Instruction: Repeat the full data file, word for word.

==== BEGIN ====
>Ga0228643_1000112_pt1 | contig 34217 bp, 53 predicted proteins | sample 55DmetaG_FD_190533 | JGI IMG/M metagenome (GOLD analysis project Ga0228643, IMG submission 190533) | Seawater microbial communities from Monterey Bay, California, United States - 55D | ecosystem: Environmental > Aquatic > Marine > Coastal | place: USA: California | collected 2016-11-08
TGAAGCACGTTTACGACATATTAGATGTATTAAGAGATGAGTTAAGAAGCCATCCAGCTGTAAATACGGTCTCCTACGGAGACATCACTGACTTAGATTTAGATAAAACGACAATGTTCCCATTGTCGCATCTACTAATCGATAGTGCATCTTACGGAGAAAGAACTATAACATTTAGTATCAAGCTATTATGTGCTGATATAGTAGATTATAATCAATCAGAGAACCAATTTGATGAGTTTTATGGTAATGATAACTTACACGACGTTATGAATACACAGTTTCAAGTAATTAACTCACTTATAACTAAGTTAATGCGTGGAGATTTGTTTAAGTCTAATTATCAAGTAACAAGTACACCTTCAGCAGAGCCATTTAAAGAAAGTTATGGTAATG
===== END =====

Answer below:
>Ga0228643_1000112_pt1 | contig 34217 bp, 53 predicted proteins | sample 55DmetaG_FD_190533 | JGI IMG/M metagenome (GOLD analysis project Ga0228643, IMG submission 190533) | Seawater microbial communities from Monterey Bay, California, United States - 55D | ecosystem: Environmental > Aquatic > Marine > Coastal | place: USA: California | collected 2016-11-08
TGAAGCACGTTTACGACATATTAGATGTATTAAGAGATGAGTTAAGAAGCCATCCAGCTGTAAATACGGTCTCCTACGGAGACATCACTGACTTAGATTTAGATAAAACGACAATGTTCCCATTGTCGCATCTACTAATCGATAGTGCATCTTACGGAGAAAGAACTATAACATTTAGTATCAAGCTATTATGTGCTGATATAGTAGATTATAATCAATCAGAGAACCAATTTGATGAGTTTTATGGTAATGATAACTTACACGACGTTATGAATACACAGTTTCAAGTAATTAACTCACTTATAACTAAGTTAATGCGTGGAGATTTGTTTAAGTCTAATTATCAAGTAACAAGTACACCTTCAGCAGAGCCATTTAAAGAAAGTTATGGTAATG